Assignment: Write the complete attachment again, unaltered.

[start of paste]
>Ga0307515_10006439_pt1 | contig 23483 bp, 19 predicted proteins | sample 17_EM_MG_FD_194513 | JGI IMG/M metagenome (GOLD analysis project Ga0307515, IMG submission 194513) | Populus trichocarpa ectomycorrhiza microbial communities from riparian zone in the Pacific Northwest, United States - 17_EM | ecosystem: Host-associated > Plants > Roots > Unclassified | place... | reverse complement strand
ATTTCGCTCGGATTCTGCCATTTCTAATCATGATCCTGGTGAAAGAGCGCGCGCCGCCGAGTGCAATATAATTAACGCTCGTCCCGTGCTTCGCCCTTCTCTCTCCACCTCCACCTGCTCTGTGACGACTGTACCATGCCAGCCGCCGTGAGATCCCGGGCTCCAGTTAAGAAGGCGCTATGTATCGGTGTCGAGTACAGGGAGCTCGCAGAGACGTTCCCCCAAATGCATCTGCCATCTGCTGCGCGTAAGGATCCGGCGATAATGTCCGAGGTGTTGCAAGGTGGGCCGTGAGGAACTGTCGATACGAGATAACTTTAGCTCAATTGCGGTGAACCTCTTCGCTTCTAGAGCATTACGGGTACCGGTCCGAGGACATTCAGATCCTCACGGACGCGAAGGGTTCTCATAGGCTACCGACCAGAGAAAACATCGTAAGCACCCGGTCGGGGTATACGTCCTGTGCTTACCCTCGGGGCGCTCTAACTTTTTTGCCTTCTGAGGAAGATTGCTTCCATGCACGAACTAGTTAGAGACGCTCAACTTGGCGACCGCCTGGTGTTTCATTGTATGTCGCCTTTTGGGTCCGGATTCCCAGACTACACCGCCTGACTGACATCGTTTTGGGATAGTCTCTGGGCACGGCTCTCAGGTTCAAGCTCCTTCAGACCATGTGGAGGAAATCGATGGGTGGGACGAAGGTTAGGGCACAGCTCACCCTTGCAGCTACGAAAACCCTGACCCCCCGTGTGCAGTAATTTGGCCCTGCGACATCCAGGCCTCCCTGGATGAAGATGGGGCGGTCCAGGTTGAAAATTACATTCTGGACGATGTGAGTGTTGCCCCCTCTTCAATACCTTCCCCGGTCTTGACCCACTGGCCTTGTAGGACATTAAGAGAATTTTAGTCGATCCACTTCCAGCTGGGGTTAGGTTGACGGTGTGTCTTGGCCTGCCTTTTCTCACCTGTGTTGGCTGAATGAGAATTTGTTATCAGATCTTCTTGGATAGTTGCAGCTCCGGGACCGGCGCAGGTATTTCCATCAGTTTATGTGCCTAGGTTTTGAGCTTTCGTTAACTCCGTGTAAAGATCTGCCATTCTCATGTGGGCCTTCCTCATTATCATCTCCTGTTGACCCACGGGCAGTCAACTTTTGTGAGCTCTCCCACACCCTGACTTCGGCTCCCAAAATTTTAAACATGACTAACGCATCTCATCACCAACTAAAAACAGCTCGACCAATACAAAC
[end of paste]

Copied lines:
>Ga0307515_10006439_pt1 | contig 23483 bp, 19 predicted proteins | sample 17_EM_MG_FD_194513 | JGI IMG/M metagenome (GOLD analysis project Ga0307515, IMG submission 194513) | Populus trichocarpa ectomycorrhiza microbial communities from riparian zone in the Pacific Northwest, United States - 17_EM | ecosystem: Host-associated > Plants > Roots > Unclassified | place... | reverse complement strand
ATTTCGCTCGGATTCTGCCATTTCTAATCATGATCCTGGTGAAAGAGCGCGCGCCGCCGAGTGCAATATAATTAACGCTCGTCCCGTGCTTCGCCCTTCTCTCTCCACCTCCACCTGCTCTGTGACGACTGTACCATGCCAGCCGCCGTGAGATCCCGGGCTCCAGTTAAGAAGGCGCTATGTATCGGTGTCGAGTACAGGGAGCTCGCAGAGACGTTCCCCCAAATGCATCTGCCATCTGCTGCGCGTAAGGATCCGGCGATAATGTCCGAGGTGTTGCAAGGTGGGCCGTGAGGAACTGTCGATACGAGATAACTTTAGCTCAATTGCGGTGAACCTCTTCGCTTCTAGAGCATTACGGGTACCGGTCCGAGGACATTCAGATCCTCACGGACGCGAAGGGTTCTCATAGGCTACCGACCAGAGAAAACATCGTAAGCACCCGGTCGGGGTATACGTCCTGTGCTTACCCTCGGGGCGCTCTAACTTTTTTGCCTTCTGAGGAAGATTGCTTCCATGCACGAACTAGTTAGAGACGCTCAACTTGGCGACCGCCTGGTGTTTCATTGTATGTCGCCTTTTGGGTCCGGATTCCCAGACTACACCGCCTGACTGACATCGTTTTGGGATAGTCTCTGGGCACGGCTCTCAGGTTCAAGCTCCTTCAGACCATGTGGAGGAAATCGATGGGTGGGACGAAGGTTAGGGCACAGCTCACCCTTGCAGCTACGAAAACCCTGACCCCCCGTGTGCAGTAATTTGGCCCTGCGACATCCAGGCCTCCCTGGATGAAGATGGGGCGGTCCAGGTTGAAAATTACATTCTGGACGATGTGAGTGTTGCCCCCTCTTCAATACCTTCCCCGGTCTTGACCCACTGGCCTTGTAGGACATTAAGAGAATTTTAGTCGATCCACTTCCAGCTGGGGTTAGGTTGACGGTGTGTCTTGGCCTGCCTTTTCTCACCTGTGTTGGCTGAATGAGAATTTGTTATCAGATCTTCTTGGATAGTTGCAGCTCCGGGACCGGCGCAGGTATTTCCATCAGTTTATGTGCCTAGGTTTTGAGCTTTCGTTAACTCCGTGTAAAGATCTGCCATTCTCATGTGGGCCTTCCTCATTATCATCTCCTGTTGACCCACGGGCAGTCAACTTTTGTGAGCTCTCCCACACCCTGACTTCGGCTCCCAAAATTTTAAACATGACTAACGCATCTCATCACCAACTAAAAACAGCTCGACCAATACAAAC